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Critics Take Aim at Oak Ridge Nuclear Plant

August 18, 2004

The sound of a machine gun rips through the woods near the Y-12 nuclear weapons plant, a warhead parts factory and uranium storehouse that has been criticized for lax security.

A security patrol officer is running through a firing range exercise with tow instructors deep within the Department of Energy's 33,000 acre Oak Ridge Reservation.

Wearing black fatigues, flak vest and gas mask, he hits the ground and unleashes a blast from an M249 assault weapon at distant targets.

'"Yeah, we had some issues," said Jean "John" Burleson, whose 400-plus contractor guard force at Y-12 as accused of cheating on performance drills in an inspector general's report in January.

"But make no mistake about it. If you attack us, we are still capable of kicking your a--," the Wackenhut Services Inc. executive said.

Peter Stockton, a consultant for Project on Government Oversight, a Washington based public watchdog group, is not convinced.

"We have a bunch of sources down there, from guards to management, and nobody is happy with what is going on," Stockton said. "They don't believe the improvements are really adequate."

Bill Brumley, the Y-12 site manager for DOE's semiautonomous National Nuclear Security Administration, knows the criticism. Congress grilled him and others about it behind closed doors earlier this year.

The Y-12 National Security Complex is a 4,700-employee, 811-acre compound of 700 mostly aging brick and concrete block buildings 20 miles west of Knoxville. It's been described as the last full-scale nuclear weapons production facility in the United States, though DOE says it doesn't make nuclear weapons, just refurbishes old ones.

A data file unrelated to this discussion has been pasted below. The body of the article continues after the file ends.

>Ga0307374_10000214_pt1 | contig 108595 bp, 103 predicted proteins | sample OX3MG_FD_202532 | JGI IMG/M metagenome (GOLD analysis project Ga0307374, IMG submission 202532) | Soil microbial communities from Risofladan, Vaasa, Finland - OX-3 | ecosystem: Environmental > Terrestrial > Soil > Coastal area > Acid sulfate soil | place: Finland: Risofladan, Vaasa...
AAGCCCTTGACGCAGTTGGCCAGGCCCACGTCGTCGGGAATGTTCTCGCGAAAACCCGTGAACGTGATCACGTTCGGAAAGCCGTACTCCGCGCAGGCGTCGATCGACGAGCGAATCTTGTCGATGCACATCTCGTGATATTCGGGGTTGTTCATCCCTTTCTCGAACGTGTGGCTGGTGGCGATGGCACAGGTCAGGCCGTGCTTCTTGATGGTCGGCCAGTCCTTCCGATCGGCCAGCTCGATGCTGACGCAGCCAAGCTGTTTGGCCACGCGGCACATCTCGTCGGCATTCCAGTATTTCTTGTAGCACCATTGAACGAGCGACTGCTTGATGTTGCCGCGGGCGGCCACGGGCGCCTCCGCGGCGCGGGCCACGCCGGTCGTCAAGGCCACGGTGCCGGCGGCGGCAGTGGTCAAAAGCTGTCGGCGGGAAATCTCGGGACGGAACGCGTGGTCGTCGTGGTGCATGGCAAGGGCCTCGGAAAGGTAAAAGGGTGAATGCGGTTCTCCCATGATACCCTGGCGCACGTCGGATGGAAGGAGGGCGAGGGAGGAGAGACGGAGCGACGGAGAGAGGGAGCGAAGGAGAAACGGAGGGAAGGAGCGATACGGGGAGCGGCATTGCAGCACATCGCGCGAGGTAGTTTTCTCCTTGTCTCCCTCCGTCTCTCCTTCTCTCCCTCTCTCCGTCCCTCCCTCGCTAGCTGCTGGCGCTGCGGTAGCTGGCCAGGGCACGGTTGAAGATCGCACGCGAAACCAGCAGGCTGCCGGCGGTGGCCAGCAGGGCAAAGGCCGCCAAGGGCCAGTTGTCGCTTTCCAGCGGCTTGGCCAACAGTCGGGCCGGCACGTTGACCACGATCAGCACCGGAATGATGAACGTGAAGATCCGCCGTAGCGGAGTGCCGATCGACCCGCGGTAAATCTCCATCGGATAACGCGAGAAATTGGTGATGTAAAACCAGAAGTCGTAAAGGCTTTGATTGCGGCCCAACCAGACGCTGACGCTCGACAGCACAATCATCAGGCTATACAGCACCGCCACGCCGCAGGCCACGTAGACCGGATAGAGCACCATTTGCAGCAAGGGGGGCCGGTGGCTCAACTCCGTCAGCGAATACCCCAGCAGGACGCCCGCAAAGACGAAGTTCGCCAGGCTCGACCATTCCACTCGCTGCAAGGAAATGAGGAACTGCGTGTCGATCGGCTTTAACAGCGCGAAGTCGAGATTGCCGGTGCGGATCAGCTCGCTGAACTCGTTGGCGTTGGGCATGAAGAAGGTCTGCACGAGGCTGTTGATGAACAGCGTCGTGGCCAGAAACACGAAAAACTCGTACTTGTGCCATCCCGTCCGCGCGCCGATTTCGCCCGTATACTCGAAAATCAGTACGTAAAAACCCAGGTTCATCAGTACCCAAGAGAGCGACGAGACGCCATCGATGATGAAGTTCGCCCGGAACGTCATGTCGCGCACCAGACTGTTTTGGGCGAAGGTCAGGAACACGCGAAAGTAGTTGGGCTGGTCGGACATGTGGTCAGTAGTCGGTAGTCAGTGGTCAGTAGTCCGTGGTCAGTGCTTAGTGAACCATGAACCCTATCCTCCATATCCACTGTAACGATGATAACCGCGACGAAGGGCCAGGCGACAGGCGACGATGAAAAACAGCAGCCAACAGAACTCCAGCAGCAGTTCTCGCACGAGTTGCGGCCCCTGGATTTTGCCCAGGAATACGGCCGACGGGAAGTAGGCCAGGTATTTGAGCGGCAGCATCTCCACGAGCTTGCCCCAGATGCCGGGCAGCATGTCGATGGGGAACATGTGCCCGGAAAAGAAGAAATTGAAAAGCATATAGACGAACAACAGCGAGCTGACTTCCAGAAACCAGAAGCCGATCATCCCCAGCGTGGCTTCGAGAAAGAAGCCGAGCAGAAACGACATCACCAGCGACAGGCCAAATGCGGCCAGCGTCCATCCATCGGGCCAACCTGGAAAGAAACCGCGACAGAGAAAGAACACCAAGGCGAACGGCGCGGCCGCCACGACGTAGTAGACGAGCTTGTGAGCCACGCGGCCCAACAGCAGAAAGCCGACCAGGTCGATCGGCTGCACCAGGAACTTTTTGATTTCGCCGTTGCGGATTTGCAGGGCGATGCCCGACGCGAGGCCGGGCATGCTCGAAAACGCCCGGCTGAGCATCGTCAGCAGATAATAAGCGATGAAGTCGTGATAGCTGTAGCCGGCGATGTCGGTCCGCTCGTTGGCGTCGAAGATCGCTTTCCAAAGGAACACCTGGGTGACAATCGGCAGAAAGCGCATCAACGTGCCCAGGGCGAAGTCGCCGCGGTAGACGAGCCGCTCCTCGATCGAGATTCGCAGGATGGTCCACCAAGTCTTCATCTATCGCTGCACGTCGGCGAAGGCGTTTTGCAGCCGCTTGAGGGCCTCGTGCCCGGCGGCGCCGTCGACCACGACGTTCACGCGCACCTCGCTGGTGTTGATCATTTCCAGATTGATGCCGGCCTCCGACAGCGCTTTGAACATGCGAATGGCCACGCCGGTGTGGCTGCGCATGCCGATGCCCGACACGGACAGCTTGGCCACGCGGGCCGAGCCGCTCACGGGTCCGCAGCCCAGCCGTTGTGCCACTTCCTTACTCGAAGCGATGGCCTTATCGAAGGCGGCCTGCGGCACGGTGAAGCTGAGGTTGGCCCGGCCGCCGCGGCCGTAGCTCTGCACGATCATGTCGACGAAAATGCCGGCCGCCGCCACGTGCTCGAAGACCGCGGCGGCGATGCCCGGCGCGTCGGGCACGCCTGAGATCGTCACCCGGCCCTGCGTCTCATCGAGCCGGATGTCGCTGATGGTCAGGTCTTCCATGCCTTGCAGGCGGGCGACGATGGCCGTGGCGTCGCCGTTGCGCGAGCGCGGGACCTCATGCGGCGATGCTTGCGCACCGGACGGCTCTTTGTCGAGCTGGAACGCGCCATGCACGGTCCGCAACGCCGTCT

The plant was created in the 1940's enrich uranium for the first atomic bomb dropped on Hiroshima, Japan in World War II. Today, it makes parts for every warhead in the nuclear arsenal and is the country's primary repository for bomb-grade uranium.

Y-12's ability to defeat terrorists wanting to steal its bomb-making materials, set-off "dirty bomb" to spread radioactivity, or create an "improvised nuclear device" in it's uranium vaults is a sensitive subject.

Over the past year, Y-12 officials say the plant has stiffened its defenses and extended its guarded perimeter.

Front-gate barriers were beefed up and low-level radioactive waste boxes as large as commercial trash bins, topped with razor-wire, were chained together to form a 1,500 foot barricade outside the uranium processing buildings.

Guards are getting new firepower, such as the M249, and training on a remote-controlled machine gun system that operates with a videogame-like joystick. Officials won't say when the remote-controlled system will be deployed. Y-12 would be Doe's first site.